Explaining Savings Versus Spending To Your Kids Oct 2015
Teaching your kids good money habits is not easy. It is not a one-time tutorial, but instead an ongoing process of setting good examples, explaining money concepts and letting them learn by trial and error. However, it is an important lesson that is often learned from their parents. Teaching them the value of saving versus spending is the first step.
Learning The Value Of Saving
As frustrating as it may be to a young child not to get what they want, when they want it, it can also be rewarding. Most children learn the basics of saving through getting an allowance or payment for chores around the house and using that money to buy the things they want. However, many parents easily give in to children who beg and plead for a new toy or treat instead of teaching them the valuable lesson of how to save.
Beyond teaching children how money works, the more important value that parents can impart to their children is the satisfaction that comes from earning rewards. If a child wants a particular toy, explain the cost and what they will need to do to earn that money and how long it will take. Do not give in to children who already understand the concept of credit and asks to have the treat or toy now and promises to do chores later to earn it. This is exactly what you do not want to teach them! Instead, allow them the satisfaction of working hard to save the money they need to purchase the reward. They will appreciate what they buy even more, and learn a valuable lesson.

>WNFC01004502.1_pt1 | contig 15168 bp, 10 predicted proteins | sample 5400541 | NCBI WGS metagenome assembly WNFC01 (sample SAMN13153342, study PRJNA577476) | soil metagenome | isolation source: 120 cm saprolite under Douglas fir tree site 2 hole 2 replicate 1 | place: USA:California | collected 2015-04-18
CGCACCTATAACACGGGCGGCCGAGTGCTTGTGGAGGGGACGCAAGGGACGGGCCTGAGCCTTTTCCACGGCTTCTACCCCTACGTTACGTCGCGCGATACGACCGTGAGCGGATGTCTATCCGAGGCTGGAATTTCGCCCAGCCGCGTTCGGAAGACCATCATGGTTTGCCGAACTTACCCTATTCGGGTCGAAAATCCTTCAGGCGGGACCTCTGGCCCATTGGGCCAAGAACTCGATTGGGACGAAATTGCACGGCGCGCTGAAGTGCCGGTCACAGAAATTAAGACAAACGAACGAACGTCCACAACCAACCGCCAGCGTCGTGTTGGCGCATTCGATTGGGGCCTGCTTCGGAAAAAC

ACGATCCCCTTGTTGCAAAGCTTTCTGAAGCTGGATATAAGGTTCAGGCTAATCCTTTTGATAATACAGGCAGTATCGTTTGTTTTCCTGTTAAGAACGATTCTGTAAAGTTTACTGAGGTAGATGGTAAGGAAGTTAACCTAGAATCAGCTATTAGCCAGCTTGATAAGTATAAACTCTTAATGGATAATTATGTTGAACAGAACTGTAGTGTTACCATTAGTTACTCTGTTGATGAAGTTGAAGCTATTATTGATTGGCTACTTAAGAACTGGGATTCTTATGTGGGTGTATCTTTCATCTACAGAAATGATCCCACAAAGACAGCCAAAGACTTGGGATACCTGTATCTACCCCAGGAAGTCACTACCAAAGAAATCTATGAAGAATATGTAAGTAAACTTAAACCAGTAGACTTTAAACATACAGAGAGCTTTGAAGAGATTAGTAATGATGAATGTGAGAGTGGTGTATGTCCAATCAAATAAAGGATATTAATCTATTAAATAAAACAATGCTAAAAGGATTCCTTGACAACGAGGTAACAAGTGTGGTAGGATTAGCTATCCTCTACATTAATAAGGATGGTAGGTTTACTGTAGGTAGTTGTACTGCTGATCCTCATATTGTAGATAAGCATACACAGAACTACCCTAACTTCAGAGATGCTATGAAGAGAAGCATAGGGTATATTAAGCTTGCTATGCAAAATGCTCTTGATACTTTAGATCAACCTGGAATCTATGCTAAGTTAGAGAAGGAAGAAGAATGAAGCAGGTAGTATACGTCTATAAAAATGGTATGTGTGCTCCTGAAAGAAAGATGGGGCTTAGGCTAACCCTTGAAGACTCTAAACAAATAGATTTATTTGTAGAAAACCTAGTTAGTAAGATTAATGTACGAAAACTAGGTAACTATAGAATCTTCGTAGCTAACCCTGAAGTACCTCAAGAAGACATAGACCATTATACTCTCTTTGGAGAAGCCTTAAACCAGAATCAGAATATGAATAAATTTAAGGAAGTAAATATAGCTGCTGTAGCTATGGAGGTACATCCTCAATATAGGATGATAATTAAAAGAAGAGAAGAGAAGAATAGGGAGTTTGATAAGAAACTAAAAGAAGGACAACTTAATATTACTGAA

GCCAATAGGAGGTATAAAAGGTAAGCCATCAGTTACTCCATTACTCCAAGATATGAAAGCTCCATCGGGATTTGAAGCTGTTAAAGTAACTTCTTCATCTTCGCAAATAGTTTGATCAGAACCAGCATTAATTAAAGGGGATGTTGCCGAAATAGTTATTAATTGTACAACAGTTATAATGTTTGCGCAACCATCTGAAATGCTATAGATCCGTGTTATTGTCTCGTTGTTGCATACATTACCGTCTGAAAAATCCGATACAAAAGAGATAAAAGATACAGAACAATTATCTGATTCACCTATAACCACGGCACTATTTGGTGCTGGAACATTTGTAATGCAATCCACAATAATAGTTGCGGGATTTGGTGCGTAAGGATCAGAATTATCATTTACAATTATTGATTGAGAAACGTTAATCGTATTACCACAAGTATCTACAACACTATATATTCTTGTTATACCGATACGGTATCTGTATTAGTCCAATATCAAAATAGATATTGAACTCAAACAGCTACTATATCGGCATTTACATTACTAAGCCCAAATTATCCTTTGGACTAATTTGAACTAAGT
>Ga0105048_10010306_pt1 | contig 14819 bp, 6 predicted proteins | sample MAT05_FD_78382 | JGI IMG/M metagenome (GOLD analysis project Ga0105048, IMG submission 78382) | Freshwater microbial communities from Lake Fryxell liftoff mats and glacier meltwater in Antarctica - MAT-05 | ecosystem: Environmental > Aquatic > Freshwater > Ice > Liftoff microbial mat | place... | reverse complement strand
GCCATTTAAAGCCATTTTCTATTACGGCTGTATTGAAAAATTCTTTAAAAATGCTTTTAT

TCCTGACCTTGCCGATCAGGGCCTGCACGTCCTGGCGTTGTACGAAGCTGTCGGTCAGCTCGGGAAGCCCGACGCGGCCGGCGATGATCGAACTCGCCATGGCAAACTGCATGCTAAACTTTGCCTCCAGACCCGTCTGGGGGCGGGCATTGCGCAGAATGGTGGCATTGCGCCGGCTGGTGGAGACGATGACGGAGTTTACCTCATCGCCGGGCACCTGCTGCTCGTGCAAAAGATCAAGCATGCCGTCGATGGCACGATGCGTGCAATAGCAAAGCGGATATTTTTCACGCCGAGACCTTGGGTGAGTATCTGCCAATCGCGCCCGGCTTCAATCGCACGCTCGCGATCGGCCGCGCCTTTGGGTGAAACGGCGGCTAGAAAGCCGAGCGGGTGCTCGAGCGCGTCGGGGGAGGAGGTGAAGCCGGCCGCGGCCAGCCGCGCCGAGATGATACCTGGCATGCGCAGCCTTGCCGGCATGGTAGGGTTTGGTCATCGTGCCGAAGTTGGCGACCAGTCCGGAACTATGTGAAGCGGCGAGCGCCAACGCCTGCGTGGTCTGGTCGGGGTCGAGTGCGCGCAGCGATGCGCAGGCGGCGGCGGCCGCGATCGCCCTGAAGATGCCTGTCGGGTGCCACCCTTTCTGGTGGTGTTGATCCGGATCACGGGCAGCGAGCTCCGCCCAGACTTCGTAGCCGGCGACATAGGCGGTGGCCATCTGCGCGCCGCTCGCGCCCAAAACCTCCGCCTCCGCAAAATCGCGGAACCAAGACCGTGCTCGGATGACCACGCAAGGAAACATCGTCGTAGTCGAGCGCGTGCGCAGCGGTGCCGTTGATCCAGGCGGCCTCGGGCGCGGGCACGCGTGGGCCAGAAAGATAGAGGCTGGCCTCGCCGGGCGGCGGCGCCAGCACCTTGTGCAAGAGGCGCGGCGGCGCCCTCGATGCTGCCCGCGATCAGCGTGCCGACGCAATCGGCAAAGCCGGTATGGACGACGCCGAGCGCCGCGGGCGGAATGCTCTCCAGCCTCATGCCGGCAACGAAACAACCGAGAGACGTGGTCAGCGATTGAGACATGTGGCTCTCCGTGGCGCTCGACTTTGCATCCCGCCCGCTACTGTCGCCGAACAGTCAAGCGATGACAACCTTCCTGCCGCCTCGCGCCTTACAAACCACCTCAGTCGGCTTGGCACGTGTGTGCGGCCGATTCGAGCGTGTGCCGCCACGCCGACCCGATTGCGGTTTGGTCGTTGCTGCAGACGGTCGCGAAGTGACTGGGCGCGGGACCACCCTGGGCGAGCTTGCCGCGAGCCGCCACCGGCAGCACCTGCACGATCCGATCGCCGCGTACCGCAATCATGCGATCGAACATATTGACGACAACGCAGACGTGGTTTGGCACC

Here are some financial concepts you can discuss with your children as they grow up. For example, help your children learn to:
Ages 4 to 8:
- understand that people have a limited amount of money to spend
- use money to buy basic goods and services for simple transactions
- divide allowances or other money received among the financial goals of saving, spending and sharing
- understand that there are choices when it comes to money, and that money spent on one thing means that there is less money available for something else.
Ages 9 to 14:
- recognize the difference between needs and wants
- understand the importance of saving a portion (for example, 10 percent) of all money they receive and the value of an emergency fund
- create a savings plan for short-term and long-term financial goals
- identify regular financial commitments families have and know that families use household income to meet those commitments
- create a simple budget for an activity or event.
Ages 15 to 18:
- understand the pros and cons of different payment options such as cash, debit cards and credit cards
- understand different kinds of basic investments (GICs, stocks, bonds and mutual funds)
- understand the time-value of money (for example, past, present and future worth of money) and opportunity costs
- understand the concept of “living within your means” and why it is important.
Financial lessons are better learned earlier than later, when credit scores can haunt them for years to come. Give your children the tools to learn the value of saving versus spending from the very beginning, to prepare them to be independent and financially responsible.
Brian Denysuik is a local credit counsellor and registered insolvency counsellor at Creditaid who has been in the financial services industry for over 30 years.